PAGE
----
CMS is finalizing a proposal to create a new general Behavioral Health Integration (BHI) code describing a service primarily performed by clinical psychologists or clinical social workers to account for monthly care integration when the services they provide are the focal point of care integration.  It is also finalizing a proposal to allow a psychiatric diagnostic evaluation to serve as the initiating visit for the new general BHI service.

Chronic Pain Management and Treatment Services

New HCPCS (Healthcare Common Procedure Coding System) codes G3002 and G3003 are intended to improve payment accuracy for chronic pain management and treatment services (CPM) and encourage practitioners already treating Medicare beneficiaries who have chronic pain to spend time to help them manage their condition within a trusting, supportive, and ongoing care partnership.

The finalized codes include a bundle of services furnished during a month that will be the starting point for holistic chronic pain care, similar to other bundled care services (e.g., suspected dementia, substance abuse disorders). Code descriptors will include the following elements: diagnosis; assessment and monitoring; administration of a validated pain rating scale or tool; the development, implementation, revision, and/or maintenance of a person-centered care plan that includes strengths, goals, clinical needs, and desired outcomes; overall treatment management, facilitation and coordination of any necessary behavioral health treatment; medication management; pain and health literacy counseling; any necessary chronic pain related crisis care; and ongoing communication and coordination between relevant practitioners furnishing care (e.g., physical and occupational therapy, complementary and integrative care approaches, community-based care).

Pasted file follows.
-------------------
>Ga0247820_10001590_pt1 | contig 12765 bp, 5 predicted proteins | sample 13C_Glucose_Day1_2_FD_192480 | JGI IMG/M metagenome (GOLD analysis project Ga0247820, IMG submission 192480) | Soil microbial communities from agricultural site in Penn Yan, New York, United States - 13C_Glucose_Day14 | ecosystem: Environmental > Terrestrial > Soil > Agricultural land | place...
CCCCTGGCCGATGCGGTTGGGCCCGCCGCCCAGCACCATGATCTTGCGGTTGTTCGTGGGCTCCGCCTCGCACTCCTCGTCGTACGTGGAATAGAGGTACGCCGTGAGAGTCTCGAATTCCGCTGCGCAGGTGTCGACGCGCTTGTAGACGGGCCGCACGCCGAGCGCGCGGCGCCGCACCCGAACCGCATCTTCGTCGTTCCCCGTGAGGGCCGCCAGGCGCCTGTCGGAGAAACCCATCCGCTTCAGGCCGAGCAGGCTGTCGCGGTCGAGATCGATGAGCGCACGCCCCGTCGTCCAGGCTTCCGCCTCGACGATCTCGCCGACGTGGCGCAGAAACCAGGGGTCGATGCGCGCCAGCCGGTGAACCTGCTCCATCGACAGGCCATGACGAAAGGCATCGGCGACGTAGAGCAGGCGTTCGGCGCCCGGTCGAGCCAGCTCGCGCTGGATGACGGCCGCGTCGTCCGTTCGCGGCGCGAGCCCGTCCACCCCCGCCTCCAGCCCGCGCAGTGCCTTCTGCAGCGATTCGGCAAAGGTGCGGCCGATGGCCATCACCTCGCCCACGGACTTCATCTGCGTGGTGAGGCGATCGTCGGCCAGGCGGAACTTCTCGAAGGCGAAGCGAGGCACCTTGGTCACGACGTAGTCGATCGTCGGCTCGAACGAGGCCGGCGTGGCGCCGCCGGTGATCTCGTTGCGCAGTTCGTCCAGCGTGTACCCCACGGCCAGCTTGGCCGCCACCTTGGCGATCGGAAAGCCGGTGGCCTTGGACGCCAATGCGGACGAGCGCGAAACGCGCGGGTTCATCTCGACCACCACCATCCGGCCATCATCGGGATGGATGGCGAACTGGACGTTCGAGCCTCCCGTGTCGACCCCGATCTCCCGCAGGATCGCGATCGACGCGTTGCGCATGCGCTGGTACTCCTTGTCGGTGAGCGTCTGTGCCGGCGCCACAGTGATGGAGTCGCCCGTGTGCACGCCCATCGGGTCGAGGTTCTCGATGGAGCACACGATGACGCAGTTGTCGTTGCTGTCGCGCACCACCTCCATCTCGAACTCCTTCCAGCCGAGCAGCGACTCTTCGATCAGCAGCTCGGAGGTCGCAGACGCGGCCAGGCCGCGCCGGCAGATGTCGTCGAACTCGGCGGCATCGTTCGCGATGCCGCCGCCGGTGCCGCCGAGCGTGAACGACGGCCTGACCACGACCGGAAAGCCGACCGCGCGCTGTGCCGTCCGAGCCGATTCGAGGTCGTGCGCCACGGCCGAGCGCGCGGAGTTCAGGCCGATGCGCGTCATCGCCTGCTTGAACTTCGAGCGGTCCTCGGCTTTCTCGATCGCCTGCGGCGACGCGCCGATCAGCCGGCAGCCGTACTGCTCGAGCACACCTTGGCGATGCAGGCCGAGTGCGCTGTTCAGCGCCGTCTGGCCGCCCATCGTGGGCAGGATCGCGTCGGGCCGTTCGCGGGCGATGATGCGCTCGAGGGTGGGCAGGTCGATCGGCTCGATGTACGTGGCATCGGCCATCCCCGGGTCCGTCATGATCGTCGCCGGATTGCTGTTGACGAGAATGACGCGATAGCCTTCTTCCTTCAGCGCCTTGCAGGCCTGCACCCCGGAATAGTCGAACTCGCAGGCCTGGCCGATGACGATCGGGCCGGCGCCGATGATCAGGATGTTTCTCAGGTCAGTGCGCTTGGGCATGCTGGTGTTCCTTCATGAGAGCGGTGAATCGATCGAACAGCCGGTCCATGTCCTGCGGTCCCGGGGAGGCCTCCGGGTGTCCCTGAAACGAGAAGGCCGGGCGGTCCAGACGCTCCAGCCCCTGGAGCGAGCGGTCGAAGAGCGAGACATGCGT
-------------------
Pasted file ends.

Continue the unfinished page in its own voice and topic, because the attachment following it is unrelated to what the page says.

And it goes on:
Opioid Treatment Programs

CMS will base the 2023 payment amount for pricing the drug component of the methadone weekly bundle and the add-on code for take-home supplies of methadone on the payment amount during 2021.  It will update this amount annually to account for inflation.  It also will modify the payment rate for the non-drug component of the bundled payments for episodes of care to base the rate for individual therapy on a crosswalk to a code describing a 45-minute session rather than the current 35 minutes.

CMS also will allow the use of the intake add-on code for two-way audio-video communications technology when billed for the treatment with buprenorphine to the extent that the Drug Enforcement Administration (DEA) and the Substance Abuse and Mental Health Services Administration SAMHSA) permit the use of this technology to initiate treatment.